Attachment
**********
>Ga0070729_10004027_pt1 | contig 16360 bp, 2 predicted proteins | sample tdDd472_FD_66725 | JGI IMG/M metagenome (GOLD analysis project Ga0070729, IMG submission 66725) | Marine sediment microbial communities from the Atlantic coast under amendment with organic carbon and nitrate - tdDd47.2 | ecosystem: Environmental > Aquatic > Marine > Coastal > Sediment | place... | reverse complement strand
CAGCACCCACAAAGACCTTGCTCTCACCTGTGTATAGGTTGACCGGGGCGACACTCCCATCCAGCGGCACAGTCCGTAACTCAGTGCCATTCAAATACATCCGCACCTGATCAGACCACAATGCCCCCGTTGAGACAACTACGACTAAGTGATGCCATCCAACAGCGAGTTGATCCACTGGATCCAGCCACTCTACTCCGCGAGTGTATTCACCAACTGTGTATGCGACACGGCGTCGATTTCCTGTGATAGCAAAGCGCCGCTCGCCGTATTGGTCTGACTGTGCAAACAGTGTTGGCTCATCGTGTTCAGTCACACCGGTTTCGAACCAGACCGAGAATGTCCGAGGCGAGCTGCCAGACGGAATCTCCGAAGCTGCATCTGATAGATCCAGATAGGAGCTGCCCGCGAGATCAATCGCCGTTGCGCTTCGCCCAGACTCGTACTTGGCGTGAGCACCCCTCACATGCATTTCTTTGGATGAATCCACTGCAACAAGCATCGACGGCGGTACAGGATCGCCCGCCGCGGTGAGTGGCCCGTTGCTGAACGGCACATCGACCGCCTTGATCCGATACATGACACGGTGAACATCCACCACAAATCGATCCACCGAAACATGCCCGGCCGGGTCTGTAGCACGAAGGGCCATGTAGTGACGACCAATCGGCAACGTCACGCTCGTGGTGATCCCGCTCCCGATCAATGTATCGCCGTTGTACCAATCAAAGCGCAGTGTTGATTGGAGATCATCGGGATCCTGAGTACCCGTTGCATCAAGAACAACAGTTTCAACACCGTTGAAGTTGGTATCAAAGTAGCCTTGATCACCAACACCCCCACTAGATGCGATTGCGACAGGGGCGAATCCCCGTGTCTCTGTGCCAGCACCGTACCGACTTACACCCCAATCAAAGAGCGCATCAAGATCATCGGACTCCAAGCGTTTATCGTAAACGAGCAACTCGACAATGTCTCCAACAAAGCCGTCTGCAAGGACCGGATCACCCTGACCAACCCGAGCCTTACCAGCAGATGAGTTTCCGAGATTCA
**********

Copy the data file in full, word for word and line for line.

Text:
>Ga0070729_10004027_pt1 | contig 16360 bp, 2 predicted proteins | sample tdDd472_FD_66725 | JGI IMG/M metagenome (GOLD analysis project Ga0070729, IMG submission 66725) | Marine sediment microbial communities from the Atlantic coast under amendment with organic carbon and nitrate - tdDd47.2 | ecosystem: Environmental > Aquatic > Marine > Coastal > Sediment | place... | reverse complement strand
CAGCACCCACAAAGACCTTGCTCTCACCTGTGTATAGGTTGACCGGGGCGACACTCCCATCCAGCGGCACAGTCCGTAACTCAGTGCCATTCAAATACATCCGCACCTGATCAGACCACAATGCCCCCGTTGAGACAACTACGACTAAGTGATGCCATCCAACAGCGAGTTGATCCACTGGATCCAGCCACTCTACTCCGCGAGTGTATTCACCAACTGTGTATGCGACACGGCGTCGATTTCCTGTGATAGCAAAGCGCCGCTCGCCGTATTGGTCTGACTGTGCAAACAGTGTTGGCTCATCGTGTTCAGTCACACCGGTTTCGAACCAGACCGAGAATGTCCGAGGCGAGCTGCCAGACGGAATCTCCGAAGCTGCATCTGATAGATCCAGATAGGAGCTGCCCGCGAGATCAATCGCCGTTGCGCTTCGCCCAGACTCGTACTTGGCGTGAGCACCCCTCACATGCATTTCTTTGGATGAATCCACTGCAACAAGCATCGACGGCGGTACAGGATCGCCCGCCGCGGTGAGTGGCCCGTTGCTGAACGGCACATCGACCGCCTTGATCCGATACATGACACGGTGAACATCCACCACAAATCGATCCACCGAAACATGCCCGGCCGGGTCTGTAGCACGAAGGGCCATGTAGTGACGACCAATCGGCAACGTCACGCTCGTGGTGATCCCGCTCCCGATCAATGTATCGCCGTTGTACCAATCAAAGCGCAGTGTTGATTGGAGATCATCGGGATCCTGAGTACCCGTTGCATCAAGAACAACAGTTTCAACACCGTTGAAGTTGGTATCAAAGTAGCCTTGATCACCAACACCCCCACTAGATGCGATTGCGACAGGGGCGAATCCCCGTGTCTCTGTGCCAGCACCGTACCGACTTACACCCCAATCAAAGAGCGCATCAAGATCATCGGACTCCAAGCGTTTATCGTAAACGAGCAACTCGACAATGTCTCCAACAAAGCCGTCTGCAAGGACCGGATCACCCTGACCAACCCGAGCCTTACCAGCAGATGAGTTTCCGAGATTCA